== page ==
Calgary, Alberta IT’S A CRAZY country, Canada. Not surprising, really – a nation whose female governor-general hails from Haiti and had to renounce French citizenship before she could represent the Queen of England in Ottawa is used to oddballs, and the press gives them plenty of play.
“A country with too much geography and too little history” was the way one of its former premiers described it. One of its better-known writers, Peter C Newman, was a little less kind: “The sort of place where people fantasize about being Clark Kent rather than Superman,”
was his lip-curling comment.
So the Canadian public’s lack of warmth towards one of its celebrated sons, Lord Conrad of Crossharbour (sic), as he is styled here, is unsurprising given the press tycoon’s past reluctance to dabble with the rabble.
But all that has changed, according to Lord Black. He recently told the Toronto Globe and Mail that he is now receiving messages of support and comfort from “thousands of ordinary Canadians”, which are sustaining him as he battles a series of fraud charges brought against him by what he terms his “fascistic persecutors” – the United States Justice Department, Securities and Exchange Commission and the Inland Revenue Service.
He is defiant in his rejection of all he has been accused of, presenting a smug-sounding defence reminiscent of the self-pitying self-righteousness of Neil Hamilton and the piety of Jonathan Aitken.
Indeed, the noble lord is a fervent Roman Catholic whose Toronto estate boasts a private, consecrated chapel on the premises, which he visits regularly. To confess? he was asked. “It is,” he replied haughtily, “neither theologically sound nor psychologically healthy to repent what one has not done.”
But what of the fabled big-spending habits of His Lordship and his lady, columnist Barbara Amiel? “There were,” he insisted, “no extravagances comparative to my means. Barbara and I were never profligate.”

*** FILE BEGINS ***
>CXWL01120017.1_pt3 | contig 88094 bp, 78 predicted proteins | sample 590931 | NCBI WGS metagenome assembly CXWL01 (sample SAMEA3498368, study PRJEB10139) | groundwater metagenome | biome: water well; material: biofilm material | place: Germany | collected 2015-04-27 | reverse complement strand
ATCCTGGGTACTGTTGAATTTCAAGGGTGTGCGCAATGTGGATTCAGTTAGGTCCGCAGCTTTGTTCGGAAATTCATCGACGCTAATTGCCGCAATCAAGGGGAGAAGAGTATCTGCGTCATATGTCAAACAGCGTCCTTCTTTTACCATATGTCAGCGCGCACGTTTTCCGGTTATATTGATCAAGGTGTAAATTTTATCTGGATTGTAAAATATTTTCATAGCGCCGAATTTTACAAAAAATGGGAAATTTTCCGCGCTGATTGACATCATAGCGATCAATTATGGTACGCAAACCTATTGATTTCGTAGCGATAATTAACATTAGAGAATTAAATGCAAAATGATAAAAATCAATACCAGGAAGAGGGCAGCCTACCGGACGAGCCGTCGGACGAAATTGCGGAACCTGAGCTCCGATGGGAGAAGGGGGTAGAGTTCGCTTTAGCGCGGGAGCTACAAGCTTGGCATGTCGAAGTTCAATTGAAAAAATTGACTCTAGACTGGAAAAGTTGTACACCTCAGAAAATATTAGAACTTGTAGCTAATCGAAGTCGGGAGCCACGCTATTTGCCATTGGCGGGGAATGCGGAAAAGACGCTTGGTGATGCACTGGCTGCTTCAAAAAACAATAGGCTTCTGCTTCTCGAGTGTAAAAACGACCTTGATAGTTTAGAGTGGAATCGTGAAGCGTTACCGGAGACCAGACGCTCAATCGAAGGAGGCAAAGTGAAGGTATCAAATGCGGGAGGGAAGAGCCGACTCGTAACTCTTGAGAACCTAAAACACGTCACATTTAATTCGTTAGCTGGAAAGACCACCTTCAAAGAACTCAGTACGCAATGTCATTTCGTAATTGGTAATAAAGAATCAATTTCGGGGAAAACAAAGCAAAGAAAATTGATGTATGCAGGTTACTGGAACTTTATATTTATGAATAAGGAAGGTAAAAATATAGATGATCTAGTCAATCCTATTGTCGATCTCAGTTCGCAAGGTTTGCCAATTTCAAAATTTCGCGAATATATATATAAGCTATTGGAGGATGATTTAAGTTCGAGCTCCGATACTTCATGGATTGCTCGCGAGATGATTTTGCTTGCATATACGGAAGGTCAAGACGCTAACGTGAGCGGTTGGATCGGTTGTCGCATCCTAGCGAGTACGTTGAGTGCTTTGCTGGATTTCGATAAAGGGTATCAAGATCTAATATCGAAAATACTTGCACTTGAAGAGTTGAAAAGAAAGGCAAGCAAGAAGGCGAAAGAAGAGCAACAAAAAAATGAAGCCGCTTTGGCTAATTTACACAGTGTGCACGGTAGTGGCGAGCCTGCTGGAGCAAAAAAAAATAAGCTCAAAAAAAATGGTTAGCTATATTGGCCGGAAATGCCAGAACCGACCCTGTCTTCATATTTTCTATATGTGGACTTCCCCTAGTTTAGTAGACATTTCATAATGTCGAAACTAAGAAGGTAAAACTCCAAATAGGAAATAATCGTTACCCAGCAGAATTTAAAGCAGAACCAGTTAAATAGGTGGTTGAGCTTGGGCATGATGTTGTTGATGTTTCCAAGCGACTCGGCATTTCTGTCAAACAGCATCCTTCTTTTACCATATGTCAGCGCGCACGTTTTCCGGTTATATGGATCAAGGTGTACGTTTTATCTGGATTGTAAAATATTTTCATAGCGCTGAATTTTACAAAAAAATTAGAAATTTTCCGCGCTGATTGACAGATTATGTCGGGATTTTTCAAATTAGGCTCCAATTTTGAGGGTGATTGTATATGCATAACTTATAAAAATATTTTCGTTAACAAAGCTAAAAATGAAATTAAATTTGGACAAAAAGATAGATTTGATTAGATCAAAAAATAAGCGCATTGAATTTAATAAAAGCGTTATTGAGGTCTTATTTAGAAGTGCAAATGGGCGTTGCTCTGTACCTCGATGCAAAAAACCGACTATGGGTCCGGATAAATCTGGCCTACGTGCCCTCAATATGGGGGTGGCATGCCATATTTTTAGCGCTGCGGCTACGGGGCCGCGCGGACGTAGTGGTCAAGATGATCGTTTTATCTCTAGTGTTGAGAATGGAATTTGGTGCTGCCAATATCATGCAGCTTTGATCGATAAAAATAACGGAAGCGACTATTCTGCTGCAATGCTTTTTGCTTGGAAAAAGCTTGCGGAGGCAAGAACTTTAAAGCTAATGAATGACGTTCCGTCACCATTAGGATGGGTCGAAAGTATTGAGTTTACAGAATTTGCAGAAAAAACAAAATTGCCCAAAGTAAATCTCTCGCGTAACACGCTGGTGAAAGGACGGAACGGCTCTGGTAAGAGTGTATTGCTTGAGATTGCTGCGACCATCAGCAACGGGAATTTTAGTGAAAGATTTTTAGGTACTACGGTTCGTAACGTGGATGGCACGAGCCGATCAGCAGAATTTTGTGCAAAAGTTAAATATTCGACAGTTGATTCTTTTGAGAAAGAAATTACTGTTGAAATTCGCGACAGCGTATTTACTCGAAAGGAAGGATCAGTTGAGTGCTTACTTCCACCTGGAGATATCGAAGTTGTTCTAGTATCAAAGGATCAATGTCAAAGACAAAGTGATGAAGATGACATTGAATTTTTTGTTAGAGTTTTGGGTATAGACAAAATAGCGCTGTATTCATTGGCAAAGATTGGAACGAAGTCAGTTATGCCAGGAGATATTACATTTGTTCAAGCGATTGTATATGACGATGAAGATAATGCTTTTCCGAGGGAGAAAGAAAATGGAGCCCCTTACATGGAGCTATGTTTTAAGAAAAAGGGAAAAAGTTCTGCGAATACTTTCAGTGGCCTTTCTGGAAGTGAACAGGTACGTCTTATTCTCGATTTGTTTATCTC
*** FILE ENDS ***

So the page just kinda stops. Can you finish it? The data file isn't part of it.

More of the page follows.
Over to you, Canary Wharf veterans. Does that make your eyebrows twitch the way eyebrows have twitched and noses cocked the length and breadth of Canada?
DID YOU KNOW? North America boasts a sports hall of fame, not just for baseball, football and hockey players, but for writers and commentators on the respective sports. A couple of newly inducted veteran sports scribblers blubbed on TV like Gwyneth Paltrow at the Oscars when they received their ennoblements last week.
Perhaps we’re missing a trick in the UK. What about an honours system for our games desk superstars? A peerage for Parky, perhaps, and the ultimate – arise, Sir ‘Arry ‘Arris!
PSSST! A quick tip for reporters heading for US assignments – allow time in your schedule to be becalmed for hours in immigration queues manned by surly Americans with twitchy trigger fingers.
My experience going through US Customs in Calgary airport had everything: weeping children bewildered by the electronic surveillance demands and constant sweetie bag searches and frustrated waits for anyone with a less-than-lilywhite complexion.
Fleet Street’s foulest will be firing F-words aplenty, I fear.